Is there a book you currently recommend?

One of my all-time favorites is The Book Thief by Markus Zusak. It’s narrated by Death -- he cries for all the Holocaust victims he’s carrying away. It’s beautiful. I’ve recently been recommending Fish in a Tree by Lynda Mullaly Hunt to teachers for literature circles or read-alouds and Don’t Get Caught by Kurt Dinan, Dr. Dinan’s husband. It’s a really fun pranking extravaganza.

So what’s it like to be a media specialist here at Finneytown?

I love my job. I think I have the best job in the school. You get to see kids in a different light. I don’t have to deal with grades. Every day for me is different. I’ll help kids looking for a book or working on research. Other days I just get to catalogue books. Another day I’ll be off helping a teacher trouble-shoot technology. Every year you get a new batch of students and it’s a new dynamic.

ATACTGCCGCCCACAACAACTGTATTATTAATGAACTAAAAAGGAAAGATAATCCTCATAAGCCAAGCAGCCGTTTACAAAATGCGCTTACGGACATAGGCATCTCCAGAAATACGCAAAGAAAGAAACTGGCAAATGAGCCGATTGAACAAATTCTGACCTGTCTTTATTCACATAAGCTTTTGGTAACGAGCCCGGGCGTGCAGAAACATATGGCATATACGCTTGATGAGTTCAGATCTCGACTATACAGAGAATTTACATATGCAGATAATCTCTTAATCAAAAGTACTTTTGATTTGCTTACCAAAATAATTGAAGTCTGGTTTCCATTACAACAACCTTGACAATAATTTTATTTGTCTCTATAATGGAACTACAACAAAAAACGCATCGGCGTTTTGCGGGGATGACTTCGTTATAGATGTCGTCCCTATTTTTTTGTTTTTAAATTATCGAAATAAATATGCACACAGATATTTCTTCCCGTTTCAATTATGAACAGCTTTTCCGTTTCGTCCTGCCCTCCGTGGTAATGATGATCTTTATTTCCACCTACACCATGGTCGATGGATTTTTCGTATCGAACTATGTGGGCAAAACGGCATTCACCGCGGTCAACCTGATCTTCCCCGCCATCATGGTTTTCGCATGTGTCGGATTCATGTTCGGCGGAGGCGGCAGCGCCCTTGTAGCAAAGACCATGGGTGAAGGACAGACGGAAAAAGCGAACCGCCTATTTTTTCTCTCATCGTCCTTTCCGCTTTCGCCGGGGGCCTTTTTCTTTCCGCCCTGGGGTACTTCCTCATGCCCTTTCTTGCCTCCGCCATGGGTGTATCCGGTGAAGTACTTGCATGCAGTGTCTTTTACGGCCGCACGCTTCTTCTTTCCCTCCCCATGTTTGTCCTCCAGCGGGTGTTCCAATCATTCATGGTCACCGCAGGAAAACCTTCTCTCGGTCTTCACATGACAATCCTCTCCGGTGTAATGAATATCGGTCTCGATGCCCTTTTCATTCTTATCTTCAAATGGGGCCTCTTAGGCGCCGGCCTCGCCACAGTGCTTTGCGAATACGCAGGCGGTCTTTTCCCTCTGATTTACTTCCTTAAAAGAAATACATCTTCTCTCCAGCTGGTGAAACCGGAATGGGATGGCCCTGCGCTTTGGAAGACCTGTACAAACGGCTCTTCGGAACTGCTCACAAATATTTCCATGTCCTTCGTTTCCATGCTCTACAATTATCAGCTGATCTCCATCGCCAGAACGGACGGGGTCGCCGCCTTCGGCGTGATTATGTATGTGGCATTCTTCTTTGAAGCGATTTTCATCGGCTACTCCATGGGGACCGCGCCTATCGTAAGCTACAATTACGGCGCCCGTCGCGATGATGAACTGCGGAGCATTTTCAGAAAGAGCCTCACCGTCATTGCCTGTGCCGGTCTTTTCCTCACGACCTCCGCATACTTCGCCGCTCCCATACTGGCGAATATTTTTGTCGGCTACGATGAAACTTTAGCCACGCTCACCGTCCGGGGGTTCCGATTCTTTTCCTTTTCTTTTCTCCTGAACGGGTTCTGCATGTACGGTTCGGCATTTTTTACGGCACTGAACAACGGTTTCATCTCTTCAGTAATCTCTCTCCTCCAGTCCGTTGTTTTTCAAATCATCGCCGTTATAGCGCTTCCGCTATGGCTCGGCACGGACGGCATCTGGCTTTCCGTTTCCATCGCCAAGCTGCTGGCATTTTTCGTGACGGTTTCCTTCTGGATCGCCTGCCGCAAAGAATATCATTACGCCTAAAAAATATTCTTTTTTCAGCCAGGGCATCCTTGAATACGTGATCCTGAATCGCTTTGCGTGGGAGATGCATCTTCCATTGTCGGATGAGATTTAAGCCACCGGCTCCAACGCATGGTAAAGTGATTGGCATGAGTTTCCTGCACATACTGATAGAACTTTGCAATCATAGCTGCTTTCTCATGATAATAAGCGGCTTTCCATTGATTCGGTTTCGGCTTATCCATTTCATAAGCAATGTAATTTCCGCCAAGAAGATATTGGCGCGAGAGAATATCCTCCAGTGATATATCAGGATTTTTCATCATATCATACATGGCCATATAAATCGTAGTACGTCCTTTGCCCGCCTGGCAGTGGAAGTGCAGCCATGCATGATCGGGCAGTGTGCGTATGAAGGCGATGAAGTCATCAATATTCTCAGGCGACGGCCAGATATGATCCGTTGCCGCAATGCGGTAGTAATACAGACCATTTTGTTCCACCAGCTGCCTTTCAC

It’s great that you run Book Club for both high-school students and middle-school students. So who comes to Book Club?

The students in the high school book club are probably the kids you’d expect – they take it very seriously, they want to read a classic every so often. My middle school kids are more of a surprise. They don’t seem to be the most avid readers. At the last Book Club meeting, a girl who has never come before was there, and she had a lot to say!

Those are the cool moments – where it’s like, wow, I got one!